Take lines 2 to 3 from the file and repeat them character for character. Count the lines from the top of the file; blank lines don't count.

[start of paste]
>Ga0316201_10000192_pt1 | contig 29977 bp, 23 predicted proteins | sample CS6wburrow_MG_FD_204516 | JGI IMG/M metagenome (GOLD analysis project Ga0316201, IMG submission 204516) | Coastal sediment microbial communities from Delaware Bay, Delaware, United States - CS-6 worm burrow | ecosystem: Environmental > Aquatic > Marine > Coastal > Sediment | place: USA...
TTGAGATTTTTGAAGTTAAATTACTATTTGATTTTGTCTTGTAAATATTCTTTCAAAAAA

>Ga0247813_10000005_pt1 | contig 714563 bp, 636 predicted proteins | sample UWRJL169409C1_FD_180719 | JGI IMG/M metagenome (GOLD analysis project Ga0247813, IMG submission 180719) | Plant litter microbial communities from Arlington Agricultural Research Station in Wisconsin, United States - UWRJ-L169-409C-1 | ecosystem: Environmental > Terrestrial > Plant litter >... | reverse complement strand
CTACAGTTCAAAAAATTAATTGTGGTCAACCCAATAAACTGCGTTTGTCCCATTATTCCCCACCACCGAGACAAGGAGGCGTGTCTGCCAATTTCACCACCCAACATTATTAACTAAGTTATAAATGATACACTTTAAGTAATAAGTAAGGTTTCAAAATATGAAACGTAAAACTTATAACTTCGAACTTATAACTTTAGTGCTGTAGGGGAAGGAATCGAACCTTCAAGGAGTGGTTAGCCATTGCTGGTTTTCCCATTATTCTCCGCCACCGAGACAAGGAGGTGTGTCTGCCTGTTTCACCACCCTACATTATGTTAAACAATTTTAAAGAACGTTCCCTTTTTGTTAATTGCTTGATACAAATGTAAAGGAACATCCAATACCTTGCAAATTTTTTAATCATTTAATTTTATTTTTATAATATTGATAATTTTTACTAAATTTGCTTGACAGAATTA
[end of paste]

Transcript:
TTGAGATTTTTGAAGTTAAATTACTATTTGATTTTGTCTTGTAAATATTCTTTCAAAAAA

>Ga0247813_10000005_pt1 | contig 714563 bp, 636 predicted proteins | sample UWRJL169409C1_FD_180719 | JGI IMG/M metagenome (GOLD analysis project Ga0247813, IMG submission 180719) | Plant litter microbial communities from Arlington Agricultural Research Station in Wisconsin, United States - UWRJ-L169-409C-1 | ecosystem: Environmental > Terrestrial > Plant litter >... | reverse complement strand